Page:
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How much tax to levy? There are no easy answers

China Daily, February 22, 2016 Adjust font size:

As China prepares a fresh round of tax cuts, economists are airing different views on how much the society is, or should be, paying to the government.

Economists call a country's total revenues from all sources its macro tax burden, measured as a proportion of GDP.

In China, however, "government revenue" is a tricky concept, given the complexity of the revenue stream.

China's fiscal budget consists of four separate accounts: general fiscal revenue (including taxes and fines), special-purpose governmental funds (including revenues from land sales), social security funds and returns from State-owned assets.

Measured by the narrowest definition - the revenue-to-GDP ratio - China's official tax burden is modest. In 2015 revenues totaled 15.22 trillion yuan ($2.4 trillion), or 22.5 percent of China's GDP, which is in line with the World Bank's 22 percent optimal ratio for upper-and middle-income countries.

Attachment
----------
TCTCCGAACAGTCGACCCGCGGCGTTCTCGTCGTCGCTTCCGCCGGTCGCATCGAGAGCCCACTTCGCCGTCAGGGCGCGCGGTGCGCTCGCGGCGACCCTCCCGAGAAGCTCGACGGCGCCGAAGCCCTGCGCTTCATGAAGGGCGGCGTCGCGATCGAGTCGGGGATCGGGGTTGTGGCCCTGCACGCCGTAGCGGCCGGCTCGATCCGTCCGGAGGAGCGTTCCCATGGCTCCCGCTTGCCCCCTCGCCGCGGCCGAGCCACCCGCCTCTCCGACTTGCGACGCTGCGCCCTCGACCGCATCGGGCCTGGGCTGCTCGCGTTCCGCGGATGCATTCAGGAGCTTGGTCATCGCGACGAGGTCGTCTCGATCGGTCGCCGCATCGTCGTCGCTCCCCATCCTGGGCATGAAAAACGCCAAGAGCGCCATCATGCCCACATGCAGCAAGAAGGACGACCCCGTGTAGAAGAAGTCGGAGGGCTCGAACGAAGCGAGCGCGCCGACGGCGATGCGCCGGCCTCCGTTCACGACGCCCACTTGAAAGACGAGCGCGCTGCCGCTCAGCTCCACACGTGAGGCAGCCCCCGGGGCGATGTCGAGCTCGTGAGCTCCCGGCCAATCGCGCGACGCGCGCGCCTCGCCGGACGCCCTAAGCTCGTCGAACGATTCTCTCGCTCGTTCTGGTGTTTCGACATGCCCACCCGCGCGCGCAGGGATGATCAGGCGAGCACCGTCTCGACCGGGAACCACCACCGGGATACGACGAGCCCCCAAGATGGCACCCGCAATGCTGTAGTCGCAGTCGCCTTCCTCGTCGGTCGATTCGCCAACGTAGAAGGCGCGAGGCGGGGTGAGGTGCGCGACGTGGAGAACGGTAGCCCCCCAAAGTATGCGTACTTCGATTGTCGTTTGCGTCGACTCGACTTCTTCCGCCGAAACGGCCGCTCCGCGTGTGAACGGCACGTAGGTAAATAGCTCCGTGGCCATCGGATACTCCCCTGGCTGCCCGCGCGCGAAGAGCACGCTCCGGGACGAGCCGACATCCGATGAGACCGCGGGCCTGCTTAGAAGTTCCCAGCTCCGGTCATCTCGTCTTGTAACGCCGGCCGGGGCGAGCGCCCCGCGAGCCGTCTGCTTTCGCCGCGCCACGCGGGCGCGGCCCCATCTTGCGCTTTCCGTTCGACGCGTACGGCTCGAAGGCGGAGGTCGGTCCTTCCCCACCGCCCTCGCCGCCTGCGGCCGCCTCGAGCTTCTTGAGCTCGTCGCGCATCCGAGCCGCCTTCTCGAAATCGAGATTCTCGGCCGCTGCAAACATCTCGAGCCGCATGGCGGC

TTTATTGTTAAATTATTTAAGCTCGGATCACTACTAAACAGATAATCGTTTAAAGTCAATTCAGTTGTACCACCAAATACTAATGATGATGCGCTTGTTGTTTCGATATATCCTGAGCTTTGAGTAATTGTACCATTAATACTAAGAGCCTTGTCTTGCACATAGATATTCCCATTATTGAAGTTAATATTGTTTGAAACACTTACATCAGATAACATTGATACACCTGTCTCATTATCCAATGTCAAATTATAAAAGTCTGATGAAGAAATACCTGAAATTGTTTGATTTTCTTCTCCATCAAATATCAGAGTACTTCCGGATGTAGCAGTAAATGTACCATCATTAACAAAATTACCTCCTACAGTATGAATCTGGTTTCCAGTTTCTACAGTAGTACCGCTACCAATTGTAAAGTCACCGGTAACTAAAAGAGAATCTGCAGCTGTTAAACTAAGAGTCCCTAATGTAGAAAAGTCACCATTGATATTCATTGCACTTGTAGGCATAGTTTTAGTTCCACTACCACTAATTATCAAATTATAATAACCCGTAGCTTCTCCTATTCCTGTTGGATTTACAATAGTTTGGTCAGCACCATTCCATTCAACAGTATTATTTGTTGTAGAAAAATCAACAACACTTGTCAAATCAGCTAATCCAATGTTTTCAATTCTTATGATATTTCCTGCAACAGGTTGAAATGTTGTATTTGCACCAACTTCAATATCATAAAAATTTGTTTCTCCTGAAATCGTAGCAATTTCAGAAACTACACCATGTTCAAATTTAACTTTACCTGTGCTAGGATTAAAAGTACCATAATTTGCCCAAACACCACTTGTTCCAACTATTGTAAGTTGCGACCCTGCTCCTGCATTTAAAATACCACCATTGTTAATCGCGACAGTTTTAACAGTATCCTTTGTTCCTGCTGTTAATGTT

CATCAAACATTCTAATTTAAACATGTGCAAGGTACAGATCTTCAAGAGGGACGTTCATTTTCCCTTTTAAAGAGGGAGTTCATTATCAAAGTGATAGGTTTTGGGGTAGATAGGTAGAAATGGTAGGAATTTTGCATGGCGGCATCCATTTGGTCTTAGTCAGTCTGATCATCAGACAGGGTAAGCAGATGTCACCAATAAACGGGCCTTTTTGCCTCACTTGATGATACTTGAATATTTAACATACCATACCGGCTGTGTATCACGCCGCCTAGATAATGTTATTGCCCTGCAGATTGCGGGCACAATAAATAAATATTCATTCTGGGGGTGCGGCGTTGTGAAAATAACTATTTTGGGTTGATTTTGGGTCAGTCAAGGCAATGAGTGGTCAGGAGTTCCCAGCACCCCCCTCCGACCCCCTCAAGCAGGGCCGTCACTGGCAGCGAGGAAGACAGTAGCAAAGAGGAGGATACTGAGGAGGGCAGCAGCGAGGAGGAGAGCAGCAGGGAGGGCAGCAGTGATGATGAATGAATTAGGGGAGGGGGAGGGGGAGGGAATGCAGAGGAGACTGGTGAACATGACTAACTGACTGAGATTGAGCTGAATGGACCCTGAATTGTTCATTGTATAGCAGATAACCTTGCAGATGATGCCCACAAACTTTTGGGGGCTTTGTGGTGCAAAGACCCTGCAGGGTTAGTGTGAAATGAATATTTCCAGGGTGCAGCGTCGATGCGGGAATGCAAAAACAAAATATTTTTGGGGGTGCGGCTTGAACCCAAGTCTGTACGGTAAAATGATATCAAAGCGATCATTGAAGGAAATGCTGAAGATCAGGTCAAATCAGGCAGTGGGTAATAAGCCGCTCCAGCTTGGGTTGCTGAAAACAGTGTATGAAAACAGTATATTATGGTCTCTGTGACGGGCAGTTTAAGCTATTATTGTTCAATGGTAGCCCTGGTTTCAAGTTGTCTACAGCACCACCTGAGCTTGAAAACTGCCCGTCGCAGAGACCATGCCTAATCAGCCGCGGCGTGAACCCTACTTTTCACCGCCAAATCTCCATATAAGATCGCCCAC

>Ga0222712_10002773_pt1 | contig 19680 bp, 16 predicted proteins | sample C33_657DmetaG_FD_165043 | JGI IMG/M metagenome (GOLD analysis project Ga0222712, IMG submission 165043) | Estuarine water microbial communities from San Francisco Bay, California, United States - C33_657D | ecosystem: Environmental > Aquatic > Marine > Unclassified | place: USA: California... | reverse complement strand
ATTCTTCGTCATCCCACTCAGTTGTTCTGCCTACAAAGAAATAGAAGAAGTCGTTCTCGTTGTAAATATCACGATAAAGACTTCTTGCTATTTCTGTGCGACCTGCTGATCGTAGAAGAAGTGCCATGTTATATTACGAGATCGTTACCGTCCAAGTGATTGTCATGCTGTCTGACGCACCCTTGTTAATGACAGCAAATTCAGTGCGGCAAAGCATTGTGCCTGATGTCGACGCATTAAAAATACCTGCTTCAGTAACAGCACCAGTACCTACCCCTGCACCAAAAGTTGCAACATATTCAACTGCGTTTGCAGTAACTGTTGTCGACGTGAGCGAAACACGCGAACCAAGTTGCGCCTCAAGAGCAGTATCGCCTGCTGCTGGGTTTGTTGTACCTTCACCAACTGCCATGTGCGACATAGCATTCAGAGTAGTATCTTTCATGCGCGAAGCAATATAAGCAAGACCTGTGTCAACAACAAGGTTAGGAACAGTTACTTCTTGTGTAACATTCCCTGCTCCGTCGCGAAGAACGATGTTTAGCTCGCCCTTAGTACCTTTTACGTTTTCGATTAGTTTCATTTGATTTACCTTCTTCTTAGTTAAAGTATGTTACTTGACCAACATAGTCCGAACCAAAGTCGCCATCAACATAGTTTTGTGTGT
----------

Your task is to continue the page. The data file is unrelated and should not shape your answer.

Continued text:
However, most economists agree that at least part of the special-purpose governmental funds, as well as social security payments, should be included as "revenue", because they are also levies on enterprises and households. The 34-nation Organization for Economic Co-operation and Development includes them when comparing the macro tax burdens of its members.

If land sales revenues are subtracted (economists dispute whether to include it), government revenue in China would be 29.1 percent of GDP. The Finance Ministry has adopted that interpretation, saying the International Monetary Fund doesn't count land sales as government revenue.

If all four accounts are combined, China's total government revenue in 2015 may have hit 23 trillion yuan, or 34 percent of GDP. It was down 1.7 percentage points from 2014, the first time in years the ratio has subsided.

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